2008 Joint Meeting of The Geological Society of America, Soil Science Society of America, American Society of Agronomy, Crop Science Society of America, Gulf Coast Association of Geological Societies with the Gulf Coast Section of SEPM

Paper No. 9
Presentation Time: 10:15 AM

Mantle Plumes and Phanerozoic Biological Crises: Application to the Permian – Triassic Boundary Mass Extinction

HEYDARI, Ezat, Department of Physics, Atmospheric Sciences, and Geoscience, Jackson State University, P.O. Box 17660, 1400 Lynch Street, Jackson, MS 39217, ARZANI, Nasser, Department of Geology, University of Payame-Nour, Kohandej Street, Esfahan, Iran and HASSANZADEH, Jamshid, Dept. of Geology, Univ. of Tehran, Tehran, Iran, ezat.heydari@jsums.edu

We present characteristics of three Permian – Triassic boundary (PTB) sections from Shahreza (Iran), Julfa (Iran), and Chaotian (China) and propose that the biological crisis, observed sedimentological-mineralogical-geochemical changes, and the eruption of Siberian Traps flood basalt were the consequence of a complex perturbation caused by a mantle plume.

The injection of igneous dike swarms into the continental margin facilitated the release of CH4 from the dissociation of marine gas hydrates, the maturation of organic-rich sediments, and the fracturing of hydrocarbon reservoirs. Aerobic oxidation of methane in the water column created major changes in seawater including low pH, high concentrations of CO2 - Ca2+ - HCO3-, and low CO32- values. Combined with a hot seawater temperature, these changes made calcification of marine organisms difficult and produced major physiological crisis including reduced metabolic rates, high sensitivity to environmental stress, and hampered growth and reproduction.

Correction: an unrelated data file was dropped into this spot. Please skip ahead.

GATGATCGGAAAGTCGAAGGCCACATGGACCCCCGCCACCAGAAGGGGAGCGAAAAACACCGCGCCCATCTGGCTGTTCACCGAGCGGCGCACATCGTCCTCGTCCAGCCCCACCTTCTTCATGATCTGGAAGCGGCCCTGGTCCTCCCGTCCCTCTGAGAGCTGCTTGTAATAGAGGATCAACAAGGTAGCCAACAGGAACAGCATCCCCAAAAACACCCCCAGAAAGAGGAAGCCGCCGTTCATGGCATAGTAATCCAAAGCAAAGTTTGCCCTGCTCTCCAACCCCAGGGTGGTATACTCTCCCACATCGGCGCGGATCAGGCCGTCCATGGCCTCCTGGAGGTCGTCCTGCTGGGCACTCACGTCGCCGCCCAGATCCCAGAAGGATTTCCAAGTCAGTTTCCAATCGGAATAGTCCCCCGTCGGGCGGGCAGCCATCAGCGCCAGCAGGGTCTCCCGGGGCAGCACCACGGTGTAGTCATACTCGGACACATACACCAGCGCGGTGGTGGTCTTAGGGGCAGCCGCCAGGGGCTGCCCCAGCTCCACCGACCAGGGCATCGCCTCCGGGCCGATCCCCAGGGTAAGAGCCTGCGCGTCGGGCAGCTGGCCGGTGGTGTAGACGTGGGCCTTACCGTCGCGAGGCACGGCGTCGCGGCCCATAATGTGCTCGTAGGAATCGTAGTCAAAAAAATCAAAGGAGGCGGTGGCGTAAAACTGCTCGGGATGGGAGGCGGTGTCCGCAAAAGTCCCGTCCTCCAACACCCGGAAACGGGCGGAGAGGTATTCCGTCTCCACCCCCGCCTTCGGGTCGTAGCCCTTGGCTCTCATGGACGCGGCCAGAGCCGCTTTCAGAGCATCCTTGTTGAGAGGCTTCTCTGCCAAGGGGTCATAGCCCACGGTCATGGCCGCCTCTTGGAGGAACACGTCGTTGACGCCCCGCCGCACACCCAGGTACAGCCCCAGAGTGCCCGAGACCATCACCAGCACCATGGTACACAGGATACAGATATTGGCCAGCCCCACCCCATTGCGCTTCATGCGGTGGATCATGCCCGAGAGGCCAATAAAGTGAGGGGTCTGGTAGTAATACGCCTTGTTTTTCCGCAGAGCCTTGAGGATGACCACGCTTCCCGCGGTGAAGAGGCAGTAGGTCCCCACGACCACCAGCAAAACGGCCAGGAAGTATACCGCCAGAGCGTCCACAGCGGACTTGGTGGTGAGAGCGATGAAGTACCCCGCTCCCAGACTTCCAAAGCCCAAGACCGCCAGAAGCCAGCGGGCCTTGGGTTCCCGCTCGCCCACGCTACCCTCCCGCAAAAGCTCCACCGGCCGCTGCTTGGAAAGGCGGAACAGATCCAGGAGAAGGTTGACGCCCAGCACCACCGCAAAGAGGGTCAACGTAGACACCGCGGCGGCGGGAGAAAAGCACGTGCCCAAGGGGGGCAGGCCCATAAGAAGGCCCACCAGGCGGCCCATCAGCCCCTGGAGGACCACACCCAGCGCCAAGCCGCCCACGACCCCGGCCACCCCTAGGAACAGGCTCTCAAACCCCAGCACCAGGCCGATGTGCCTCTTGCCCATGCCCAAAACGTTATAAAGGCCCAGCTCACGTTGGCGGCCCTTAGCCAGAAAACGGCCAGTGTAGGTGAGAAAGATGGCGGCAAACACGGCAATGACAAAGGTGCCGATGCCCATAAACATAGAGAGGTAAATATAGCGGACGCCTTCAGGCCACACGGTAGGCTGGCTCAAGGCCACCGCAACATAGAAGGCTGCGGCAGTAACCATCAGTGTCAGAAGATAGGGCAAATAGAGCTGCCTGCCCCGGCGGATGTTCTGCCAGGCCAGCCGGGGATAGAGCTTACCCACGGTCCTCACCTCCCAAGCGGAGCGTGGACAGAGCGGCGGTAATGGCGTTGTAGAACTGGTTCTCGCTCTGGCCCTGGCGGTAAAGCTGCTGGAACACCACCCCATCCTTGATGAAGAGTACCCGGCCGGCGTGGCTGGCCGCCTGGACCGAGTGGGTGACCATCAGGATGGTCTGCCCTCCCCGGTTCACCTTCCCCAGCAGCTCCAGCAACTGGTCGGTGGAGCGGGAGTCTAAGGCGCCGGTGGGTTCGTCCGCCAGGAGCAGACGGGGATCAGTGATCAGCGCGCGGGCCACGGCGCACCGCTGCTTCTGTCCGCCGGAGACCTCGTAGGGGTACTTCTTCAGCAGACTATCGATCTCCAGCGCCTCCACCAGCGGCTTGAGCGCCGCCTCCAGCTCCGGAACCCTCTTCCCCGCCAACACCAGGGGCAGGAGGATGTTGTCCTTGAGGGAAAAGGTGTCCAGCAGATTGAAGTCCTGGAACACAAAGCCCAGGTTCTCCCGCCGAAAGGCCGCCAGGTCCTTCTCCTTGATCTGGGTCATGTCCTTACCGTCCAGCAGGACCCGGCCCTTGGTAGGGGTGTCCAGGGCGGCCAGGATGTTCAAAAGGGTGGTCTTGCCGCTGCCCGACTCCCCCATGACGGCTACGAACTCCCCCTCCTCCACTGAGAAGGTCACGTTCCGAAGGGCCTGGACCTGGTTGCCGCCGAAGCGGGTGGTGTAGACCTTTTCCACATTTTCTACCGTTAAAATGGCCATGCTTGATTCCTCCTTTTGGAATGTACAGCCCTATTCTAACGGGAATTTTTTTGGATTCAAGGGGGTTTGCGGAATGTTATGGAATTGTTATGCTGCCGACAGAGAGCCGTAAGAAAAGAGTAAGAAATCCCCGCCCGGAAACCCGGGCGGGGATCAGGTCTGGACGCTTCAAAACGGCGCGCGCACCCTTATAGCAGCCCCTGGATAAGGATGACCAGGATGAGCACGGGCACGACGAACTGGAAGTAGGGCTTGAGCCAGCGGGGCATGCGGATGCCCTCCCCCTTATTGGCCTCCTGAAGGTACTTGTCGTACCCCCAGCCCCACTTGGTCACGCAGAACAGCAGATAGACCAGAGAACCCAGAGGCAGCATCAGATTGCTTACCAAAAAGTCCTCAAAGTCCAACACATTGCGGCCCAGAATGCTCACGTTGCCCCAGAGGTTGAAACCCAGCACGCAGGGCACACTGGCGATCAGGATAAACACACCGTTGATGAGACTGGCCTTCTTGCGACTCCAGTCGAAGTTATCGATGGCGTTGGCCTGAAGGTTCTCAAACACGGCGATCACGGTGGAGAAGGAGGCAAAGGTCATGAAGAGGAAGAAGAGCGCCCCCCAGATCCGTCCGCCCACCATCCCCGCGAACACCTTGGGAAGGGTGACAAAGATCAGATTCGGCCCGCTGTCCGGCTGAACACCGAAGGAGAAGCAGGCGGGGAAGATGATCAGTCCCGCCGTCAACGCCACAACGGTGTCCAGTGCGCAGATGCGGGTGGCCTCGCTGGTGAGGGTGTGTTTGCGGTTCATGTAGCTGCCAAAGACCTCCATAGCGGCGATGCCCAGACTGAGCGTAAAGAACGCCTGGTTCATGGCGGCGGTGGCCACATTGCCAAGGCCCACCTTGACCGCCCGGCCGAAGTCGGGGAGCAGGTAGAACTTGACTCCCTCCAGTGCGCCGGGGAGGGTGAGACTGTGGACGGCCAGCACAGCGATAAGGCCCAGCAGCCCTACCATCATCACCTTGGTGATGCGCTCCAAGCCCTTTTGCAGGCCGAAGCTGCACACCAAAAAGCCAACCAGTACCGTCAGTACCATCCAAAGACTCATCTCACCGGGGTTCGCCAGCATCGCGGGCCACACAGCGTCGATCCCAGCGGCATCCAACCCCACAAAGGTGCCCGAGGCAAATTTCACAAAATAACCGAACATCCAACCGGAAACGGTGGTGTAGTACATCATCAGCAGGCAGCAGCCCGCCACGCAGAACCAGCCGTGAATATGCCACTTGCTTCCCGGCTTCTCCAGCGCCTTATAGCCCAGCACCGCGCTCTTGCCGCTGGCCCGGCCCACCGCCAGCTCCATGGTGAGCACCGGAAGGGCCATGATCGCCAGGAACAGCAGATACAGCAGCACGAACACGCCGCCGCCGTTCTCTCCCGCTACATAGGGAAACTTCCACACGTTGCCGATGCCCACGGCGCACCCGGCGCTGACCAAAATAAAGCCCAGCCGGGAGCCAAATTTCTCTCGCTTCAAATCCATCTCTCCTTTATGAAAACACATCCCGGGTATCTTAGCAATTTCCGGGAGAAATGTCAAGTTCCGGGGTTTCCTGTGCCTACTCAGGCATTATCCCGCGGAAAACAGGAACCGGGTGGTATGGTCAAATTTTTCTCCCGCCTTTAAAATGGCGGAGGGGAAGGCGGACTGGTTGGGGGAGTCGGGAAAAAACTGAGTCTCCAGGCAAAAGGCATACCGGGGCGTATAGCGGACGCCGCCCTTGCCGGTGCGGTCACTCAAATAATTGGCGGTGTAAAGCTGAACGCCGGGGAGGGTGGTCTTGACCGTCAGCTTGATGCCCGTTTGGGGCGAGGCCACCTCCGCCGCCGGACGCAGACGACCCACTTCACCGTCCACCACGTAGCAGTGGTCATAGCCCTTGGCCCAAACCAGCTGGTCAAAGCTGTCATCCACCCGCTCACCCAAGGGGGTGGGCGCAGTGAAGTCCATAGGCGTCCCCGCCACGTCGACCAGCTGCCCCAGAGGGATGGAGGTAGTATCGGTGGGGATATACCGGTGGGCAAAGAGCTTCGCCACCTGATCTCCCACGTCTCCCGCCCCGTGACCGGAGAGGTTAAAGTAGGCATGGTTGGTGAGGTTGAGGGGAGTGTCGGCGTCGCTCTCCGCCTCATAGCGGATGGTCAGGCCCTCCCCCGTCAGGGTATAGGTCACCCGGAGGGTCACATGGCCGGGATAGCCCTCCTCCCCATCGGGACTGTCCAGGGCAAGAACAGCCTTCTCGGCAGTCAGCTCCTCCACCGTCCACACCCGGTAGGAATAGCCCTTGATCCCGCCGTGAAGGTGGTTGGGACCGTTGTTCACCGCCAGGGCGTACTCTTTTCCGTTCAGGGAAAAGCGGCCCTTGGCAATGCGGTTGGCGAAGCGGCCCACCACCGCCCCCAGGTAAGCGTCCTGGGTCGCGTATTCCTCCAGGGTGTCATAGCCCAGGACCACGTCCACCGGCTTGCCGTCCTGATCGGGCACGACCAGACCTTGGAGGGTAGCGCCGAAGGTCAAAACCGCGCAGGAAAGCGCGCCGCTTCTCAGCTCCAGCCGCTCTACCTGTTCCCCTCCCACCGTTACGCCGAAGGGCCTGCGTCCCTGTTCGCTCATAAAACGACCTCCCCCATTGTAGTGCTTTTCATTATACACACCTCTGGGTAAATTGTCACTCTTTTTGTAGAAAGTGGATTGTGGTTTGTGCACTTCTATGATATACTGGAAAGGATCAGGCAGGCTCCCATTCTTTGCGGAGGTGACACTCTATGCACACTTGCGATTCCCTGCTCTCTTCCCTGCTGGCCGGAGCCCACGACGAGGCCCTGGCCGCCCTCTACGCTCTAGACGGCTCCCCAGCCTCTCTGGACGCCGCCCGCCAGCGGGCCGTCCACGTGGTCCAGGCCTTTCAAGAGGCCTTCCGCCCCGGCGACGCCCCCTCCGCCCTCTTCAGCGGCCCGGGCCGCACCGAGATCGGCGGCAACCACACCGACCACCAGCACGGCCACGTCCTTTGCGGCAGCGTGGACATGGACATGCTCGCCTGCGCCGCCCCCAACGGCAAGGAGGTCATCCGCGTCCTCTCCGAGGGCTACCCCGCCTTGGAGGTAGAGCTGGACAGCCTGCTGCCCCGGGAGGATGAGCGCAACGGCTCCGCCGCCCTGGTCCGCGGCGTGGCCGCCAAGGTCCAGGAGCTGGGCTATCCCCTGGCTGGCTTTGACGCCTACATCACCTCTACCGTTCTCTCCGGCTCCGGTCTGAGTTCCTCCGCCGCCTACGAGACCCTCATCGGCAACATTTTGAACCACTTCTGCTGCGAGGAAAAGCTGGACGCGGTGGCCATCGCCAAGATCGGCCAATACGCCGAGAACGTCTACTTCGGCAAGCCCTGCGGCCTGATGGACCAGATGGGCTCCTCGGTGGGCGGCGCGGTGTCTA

Feeder dikes from the mantle plume formed the Siberian Traps flood basalt releasing CO2 and SO2. Comtemporaneously, gas-charged oceans released large volumes of CO2 and CH4 into the atmosphere. These created the end-Permian inferno facilitating the terrestrial mass extinction due to environmental stress and loss of habitat.

Cessation of the plume activity during Early Triassic stopped the release of CH4 and terminated continental flood basalt eruption ending the environment of death on land and in sea. Carbonate saturation of seawater increased instantly resulting in extensive seafloor cementation. It also resulted in the deposition of marine carbonates by microbial activities in the hostile post-extinction environment.

From the trigger to the recovery, the PTB perturbation that also included the mass extinction could have lasted for at least 2 Myr. With some modifications the model can also be applied to other mass extinctions of the Phanerozoic which are associated with flood basalt eruptions.